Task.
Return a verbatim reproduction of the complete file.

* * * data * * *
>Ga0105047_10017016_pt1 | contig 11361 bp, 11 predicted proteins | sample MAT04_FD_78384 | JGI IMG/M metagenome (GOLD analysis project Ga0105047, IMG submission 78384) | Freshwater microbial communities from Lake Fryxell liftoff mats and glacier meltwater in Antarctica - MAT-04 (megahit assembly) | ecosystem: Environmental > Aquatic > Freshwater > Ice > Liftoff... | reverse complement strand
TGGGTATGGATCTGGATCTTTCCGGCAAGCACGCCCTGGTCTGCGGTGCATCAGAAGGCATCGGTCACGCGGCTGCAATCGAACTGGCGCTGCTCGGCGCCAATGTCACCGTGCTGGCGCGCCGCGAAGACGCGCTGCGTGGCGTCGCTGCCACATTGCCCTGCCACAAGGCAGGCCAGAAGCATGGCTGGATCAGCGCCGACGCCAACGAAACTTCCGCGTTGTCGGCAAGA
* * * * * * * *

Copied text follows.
>Ga0105047_10017016_pt1 | contig 11361 bp, 11 predicted proteins | sample MAT04_FD_78384 | JGI IMG/M metagenome (GOLD analysis project Ga0105047, IMG submission 78384) | Freshwater microbial communities from Lake Fryxell liftoff mats and glacier meltwater in Antarctica - MAT-04 (megahit assembly) | ecosystem: Environmental > Aquatic > Freshwater > Ice > Liftoff... | reverse complement strand
TGGGTATGGATCTGGATCTTTCCGGCAAGCACGCCCTGGTCTGCGGTGCATCAGAAGGCATCGGTCACGCGGCTGCAATCGAACTGGCGCTGCTCGGCGCCAATGTCACCGTGCTGGCGCGCCGCGAAGACGCGCTGCGTGGCGTCGCTGCCACATTGCCCTGCCACAAGGCAGGCCAGAAGCATGGCTGGATCAGCGCCGACGCCAACGAAACTTCCGCGTTGTCGGCAAGA